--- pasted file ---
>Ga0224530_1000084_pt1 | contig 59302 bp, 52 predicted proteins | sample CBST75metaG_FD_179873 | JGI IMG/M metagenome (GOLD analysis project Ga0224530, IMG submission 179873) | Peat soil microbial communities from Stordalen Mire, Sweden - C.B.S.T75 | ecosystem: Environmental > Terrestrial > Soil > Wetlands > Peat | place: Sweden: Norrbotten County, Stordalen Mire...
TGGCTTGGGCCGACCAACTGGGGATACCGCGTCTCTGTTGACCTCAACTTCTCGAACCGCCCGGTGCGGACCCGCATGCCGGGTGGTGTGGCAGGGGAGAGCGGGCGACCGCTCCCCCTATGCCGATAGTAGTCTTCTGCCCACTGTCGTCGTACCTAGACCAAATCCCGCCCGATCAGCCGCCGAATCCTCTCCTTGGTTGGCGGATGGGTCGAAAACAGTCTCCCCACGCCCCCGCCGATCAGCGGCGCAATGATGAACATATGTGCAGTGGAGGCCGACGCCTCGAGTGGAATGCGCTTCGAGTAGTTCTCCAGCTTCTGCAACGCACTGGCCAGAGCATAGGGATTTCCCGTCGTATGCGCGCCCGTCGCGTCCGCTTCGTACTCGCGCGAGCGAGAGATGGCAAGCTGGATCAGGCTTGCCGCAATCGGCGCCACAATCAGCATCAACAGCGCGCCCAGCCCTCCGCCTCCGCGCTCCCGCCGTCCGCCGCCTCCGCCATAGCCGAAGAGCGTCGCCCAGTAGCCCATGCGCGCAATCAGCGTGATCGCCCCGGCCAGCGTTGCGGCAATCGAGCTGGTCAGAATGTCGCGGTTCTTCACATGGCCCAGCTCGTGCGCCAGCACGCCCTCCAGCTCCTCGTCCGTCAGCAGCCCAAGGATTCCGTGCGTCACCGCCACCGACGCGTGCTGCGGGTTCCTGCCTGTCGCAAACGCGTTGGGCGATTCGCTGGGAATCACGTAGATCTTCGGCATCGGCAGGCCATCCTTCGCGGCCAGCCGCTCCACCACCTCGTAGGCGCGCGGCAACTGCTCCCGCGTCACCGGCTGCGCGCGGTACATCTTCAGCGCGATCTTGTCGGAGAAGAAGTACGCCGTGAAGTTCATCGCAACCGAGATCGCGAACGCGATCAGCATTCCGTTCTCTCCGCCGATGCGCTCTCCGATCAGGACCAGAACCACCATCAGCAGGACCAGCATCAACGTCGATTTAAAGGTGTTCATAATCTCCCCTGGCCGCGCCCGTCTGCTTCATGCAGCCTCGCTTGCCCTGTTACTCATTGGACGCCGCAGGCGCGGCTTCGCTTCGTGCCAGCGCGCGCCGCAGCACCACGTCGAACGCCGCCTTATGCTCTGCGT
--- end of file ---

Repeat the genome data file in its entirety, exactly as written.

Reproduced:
>Ga0224530_1000084_pt1 | contig 59302 bp, 52 predicted proteins | sample CBST75metaG_FD_179873 | JGI IMG/M metagenome (GOLD analysis project Ga0224530, IMG submission 179873) | Peat soil microbial communities from Stordalen Mire, Sweden - C.B.S.T75 | ecosystem: Environmental > Terrestrial > Soil > Wetlands > Peat | place: Sweden: Norrbotten County, Stordalen Mire...
TGGCTTGGGCCGACCAACTGGGGATACCGCGTCTCTGTTGACCTCAACTTCTCGAACCGCCCGGTGCGGACCCGCATGCCGGGTGGTGTGGCAGGGGAGAGCGGGCGACCGCTCCCCCTATGCCGATAGTAGTCTTCTGCCCACTGTCGTCGTACCTAGACCAAATCCCGCCCGATCAGCCGCCGAATCCTCTCCTTGGTTGGCGGATGGGTCGAAAACAGTCTCCCCACGCCCCCGCCGATCAGCGGCGCAATGATGAACATATGTGCAGTGGAGGCCGACGCCTCGAGTGGAATGCGCTTCGAGTAGTTCTCCAGCTTCTGCAACGCACTGGCCAGAGCATAGGGATTTCCCGTCGTATGCGCGCCCGTCGCGTCCGCTTCGTACTCGCGCGAGCGAGAGATGGCAAGCTGGATCAGGCTTGCCGCAATCGGCGCCACAATCAGCATCAACAGCGCGCCCAGCCCTCCGCCTCCGCGCTCCCGCCGTCCGCCGCCTCCGCCATAGCCGAAGAGCGTCGCCCAGTAGCCCATGCGCGCAATCAGCGTGATCGCCCCGGCCAGCGTTGCGGCAATCGAGCTGGTCAGAATGTCGCGGTTCTTCACATGGCCCAGCTCGTGCGCCAGCACGCCCTCCAGCTCCTCGTCCGTCAGCAGCCCAAGGATTCCGTGCGTCACCGCCACCGACGCGTGCTGCGGGTTCCTGCCTGTCGCAAACGCGTTGGGCGATTCGCTGGGAATCACGTAGATCTTCGGCATCGGCAGGCCATCCTTCGCGGCCAGCCGCTCCACCACCTCGTAGGCGCGCGGCAACTGCTCCCGCGTCACCGGCTGCGCGCGGTACATCTTCAGCGCGATCTTGTCGGAGAAGAAGTACGCCGTGAAGTTCATCGCAACCGAGATCGCGAACGCGATCAGCATTCCGTTCTCTCCGCCGATGCGCTCTCCGATCAGGACCAGAACCACCATCAGCAGGACCAGCATCAACGTCGATTTAAAGGTGTTCATAATCTCCCCTGGCCGCGCCCGTCTGCTTCATGCAGCCTCGCTTGCCCTGTTACTCATTGGACGCCGCAGGCGCGGCTTCGCTTCGTGCCAGCGCGCGCCGCAGCACCACGTCGAACGCCGCCTTATGCTCTGCGT